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Calls have been heard for a replication of the "tax holiday" bestowed by the 2004 American Job Creation Act, specifically the one-year-only provision granting an 85 percent dividends-received deduction to U.S. corporations for repatriations of foreign subsidiaries' earnings. The goal was to attract cash held abroad, to be invested in domestic facilities and for the hiring of American workers. Of the estimated $1 trillion of earnings then held abroad, perhaps $350 billion were repatriated. Today, with as much as $1.5 trillion held by foreign subsidiaries, as much as $500 billion of fresh capital inflows could presumably be generated.

Academic and other research suggests that the funds repatriated by the 2004 AJCA failed to achieve the stated objective, and that stock buy-backs and dividends paid by the parent companies absorbed more than 90 percent of the remittances - although funds returned to shareholders in this way, when later deployed for consumer purchases or personal or business investments, might have had a similarly salutary impact.

U.S. companies' disinclination to repatriate the earnings of foreign subsidiaries arguably was not primarily motivated by the availability of a tax deferral, but rather by the perceived lack of profitable domestic investment opportunities. One study found that domestic operations of U.S. multinationals were not financially constrained at the time of the AJCA, meaning that the paucity of job-boosting domestic outlays was not due to a lack of investable funds, but rather to the dearth of profitable opportunities. The ability to access capital at a lower cost (via tax-favored repatriations) would not be expected to boost domestic investment, domestic employment, or R&D under such circumstances.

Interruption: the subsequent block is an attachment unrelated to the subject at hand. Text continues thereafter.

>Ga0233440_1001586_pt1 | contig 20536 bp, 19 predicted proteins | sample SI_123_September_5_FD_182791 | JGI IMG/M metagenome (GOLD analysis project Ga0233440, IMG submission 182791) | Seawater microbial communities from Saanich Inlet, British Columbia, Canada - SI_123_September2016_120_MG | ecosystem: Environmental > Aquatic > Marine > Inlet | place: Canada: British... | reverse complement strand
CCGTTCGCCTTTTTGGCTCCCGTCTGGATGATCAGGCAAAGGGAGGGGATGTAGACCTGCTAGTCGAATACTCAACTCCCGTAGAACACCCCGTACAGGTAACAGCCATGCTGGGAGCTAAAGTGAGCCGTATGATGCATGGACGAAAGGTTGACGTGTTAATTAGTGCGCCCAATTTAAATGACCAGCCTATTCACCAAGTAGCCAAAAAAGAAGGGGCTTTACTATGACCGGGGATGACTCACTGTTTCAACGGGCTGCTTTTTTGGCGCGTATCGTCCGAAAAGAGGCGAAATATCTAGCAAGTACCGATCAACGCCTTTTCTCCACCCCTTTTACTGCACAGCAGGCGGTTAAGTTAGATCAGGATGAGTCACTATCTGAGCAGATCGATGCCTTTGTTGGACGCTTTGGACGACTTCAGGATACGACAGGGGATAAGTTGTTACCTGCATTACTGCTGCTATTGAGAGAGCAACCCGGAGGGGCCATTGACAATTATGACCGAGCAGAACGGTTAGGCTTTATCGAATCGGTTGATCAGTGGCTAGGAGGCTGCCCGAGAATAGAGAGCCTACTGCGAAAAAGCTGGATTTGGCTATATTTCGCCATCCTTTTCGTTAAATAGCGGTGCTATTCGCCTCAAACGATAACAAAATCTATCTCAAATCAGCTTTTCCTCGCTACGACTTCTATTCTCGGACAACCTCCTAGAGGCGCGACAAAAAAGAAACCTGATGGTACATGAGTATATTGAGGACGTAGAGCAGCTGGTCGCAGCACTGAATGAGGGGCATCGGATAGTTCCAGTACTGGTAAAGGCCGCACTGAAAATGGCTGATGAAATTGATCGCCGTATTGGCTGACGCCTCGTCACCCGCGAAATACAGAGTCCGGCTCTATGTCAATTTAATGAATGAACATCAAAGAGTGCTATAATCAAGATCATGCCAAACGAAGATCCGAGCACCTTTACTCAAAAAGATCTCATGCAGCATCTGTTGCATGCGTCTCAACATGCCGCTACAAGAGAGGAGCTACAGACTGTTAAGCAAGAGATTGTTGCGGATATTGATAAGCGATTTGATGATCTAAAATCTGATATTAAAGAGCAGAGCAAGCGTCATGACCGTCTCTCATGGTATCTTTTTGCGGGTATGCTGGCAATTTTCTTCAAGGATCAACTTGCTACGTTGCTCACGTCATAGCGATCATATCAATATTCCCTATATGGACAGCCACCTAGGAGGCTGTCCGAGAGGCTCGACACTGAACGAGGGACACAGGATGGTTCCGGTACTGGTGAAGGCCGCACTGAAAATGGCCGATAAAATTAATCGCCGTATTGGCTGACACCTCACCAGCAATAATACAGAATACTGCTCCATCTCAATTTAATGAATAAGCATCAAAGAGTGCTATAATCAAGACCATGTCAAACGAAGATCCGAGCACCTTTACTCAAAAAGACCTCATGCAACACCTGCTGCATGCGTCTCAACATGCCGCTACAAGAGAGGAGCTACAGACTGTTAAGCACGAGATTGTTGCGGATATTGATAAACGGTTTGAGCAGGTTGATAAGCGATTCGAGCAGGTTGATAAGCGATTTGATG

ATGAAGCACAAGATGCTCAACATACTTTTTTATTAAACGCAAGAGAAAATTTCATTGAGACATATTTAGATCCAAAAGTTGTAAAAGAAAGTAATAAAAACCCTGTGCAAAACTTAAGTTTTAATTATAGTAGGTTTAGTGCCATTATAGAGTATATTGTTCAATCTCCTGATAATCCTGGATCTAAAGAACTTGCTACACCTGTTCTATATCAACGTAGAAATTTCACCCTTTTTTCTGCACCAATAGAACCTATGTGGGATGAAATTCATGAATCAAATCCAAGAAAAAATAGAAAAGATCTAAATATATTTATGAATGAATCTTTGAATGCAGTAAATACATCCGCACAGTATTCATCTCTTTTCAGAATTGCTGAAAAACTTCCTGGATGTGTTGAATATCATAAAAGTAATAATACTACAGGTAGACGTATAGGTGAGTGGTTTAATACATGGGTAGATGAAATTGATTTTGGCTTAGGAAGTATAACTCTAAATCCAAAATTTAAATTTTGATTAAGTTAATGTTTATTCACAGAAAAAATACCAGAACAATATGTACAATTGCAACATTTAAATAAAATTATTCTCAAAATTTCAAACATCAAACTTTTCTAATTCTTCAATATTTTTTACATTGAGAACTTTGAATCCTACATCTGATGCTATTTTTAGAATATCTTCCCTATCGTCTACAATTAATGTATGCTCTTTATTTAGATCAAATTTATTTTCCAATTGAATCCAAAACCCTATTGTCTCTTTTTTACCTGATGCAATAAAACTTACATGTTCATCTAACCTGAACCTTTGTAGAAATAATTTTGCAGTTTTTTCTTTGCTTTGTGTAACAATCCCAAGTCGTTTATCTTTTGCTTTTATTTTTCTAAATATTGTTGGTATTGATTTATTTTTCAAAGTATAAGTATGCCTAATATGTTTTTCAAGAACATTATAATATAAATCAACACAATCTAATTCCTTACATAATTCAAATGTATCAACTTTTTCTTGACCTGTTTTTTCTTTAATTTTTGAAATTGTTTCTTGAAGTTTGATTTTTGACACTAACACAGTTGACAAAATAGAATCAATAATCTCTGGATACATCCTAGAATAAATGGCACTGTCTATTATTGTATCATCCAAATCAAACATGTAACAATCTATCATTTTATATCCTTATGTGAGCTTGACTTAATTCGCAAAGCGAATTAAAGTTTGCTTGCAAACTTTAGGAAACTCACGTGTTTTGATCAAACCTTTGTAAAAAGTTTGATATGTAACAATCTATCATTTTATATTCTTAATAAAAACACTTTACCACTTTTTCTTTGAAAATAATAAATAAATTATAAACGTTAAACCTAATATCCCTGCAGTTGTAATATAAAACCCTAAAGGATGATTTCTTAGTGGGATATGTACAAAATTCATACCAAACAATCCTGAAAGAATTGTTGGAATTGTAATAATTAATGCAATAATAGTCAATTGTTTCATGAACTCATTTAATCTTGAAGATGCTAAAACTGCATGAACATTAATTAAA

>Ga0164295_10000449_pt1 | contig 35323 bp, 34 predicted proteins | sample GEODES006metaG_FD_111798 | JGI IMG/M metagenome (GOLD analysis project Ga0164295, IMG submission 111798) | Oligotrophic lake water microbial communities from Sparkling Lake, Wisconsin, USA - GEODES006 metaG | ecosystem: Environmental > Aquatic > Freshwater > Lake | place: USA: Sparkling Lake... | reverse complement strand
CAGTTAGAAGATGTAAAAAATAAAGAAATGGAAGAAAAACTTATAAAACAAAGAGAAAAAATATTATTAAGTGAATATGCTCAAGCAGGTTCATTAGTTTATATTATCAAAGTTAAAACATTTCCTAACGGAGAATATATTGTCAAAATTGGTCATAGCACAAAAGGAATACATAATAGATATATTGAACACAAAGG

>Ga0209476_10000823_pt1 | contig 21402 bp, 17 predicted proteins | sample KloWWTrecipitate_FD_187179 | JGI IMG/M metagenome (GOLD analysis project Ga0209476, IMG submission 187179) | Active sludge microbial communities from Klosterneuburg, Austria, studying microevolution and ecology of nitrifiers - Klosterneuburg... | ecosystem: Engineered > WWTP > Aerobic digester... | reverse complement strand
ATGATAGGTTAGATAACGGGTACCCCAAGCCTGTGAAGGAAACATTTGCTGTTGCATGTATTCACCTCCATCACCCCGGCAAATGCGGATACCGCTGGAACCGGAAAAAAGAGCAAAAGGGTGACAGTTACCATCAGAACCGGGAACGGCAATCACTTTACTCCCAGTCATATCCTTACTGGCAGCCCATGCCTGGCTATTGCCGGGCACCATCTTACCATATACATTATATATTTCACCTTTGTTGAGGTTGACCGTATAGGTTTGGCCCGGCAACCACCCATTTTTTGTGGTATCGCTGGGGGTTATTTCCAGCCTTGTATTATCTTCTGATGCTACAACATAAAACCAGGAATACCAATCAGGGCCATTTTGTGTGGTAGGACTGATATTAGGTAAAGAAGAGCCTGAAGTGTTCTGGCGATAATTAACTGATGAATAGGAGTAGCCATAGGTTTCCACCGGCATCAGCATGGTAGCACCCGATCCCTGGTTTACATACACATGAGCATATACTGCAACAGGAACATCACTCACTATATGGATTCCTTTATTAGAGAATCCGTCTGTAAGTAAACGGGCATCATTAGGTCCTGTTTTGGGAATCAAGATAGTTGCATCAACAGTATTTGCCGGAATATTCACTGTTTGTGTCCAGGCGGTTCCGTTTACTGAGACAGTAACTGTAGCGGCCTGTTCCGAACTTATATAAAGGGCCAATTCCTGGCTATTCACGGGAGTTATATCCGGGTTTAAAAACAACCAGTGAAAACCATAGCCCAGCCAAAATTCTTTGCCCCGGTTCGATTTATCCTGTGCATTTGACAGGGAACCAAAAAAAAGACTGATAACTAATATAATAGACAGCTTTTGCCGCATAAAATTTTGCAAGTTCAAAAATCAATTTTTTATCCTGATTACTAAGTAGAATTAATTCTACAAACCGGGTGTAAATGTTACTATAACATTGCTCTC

Aside from opportunities for investment, a factor weighing on 2004 repatriation decisions was the impact on reported earnings. If a similar tax holiday were to be declared today, this concern will be made more complicated by the fact that, increasingly, companies are able to choose between U.S. GAAP and International Financial Reporting Standards for general-purpose external reporting. CPAs may wish to educate clients about the divergent reporting implications of earnings invested or retained by foreign subsidiaries between these two reporting regimes.

The Internal Revenue Code taxes U.S. companies on worldwide income, but IRC 951-965 provides for deferral (not exemption) of taxes if foreign subsidiaries' earnings are not repatriated. Under both GAAP and IFRS, accrual-basis financial statements are to report the tax effects of income and expense reported in the current period, whether or not taxes are currently remitted to the taxing authorities, but with limited exceptions, one of which pertains to certain unrepatriated earnings of foreign subsidiaries.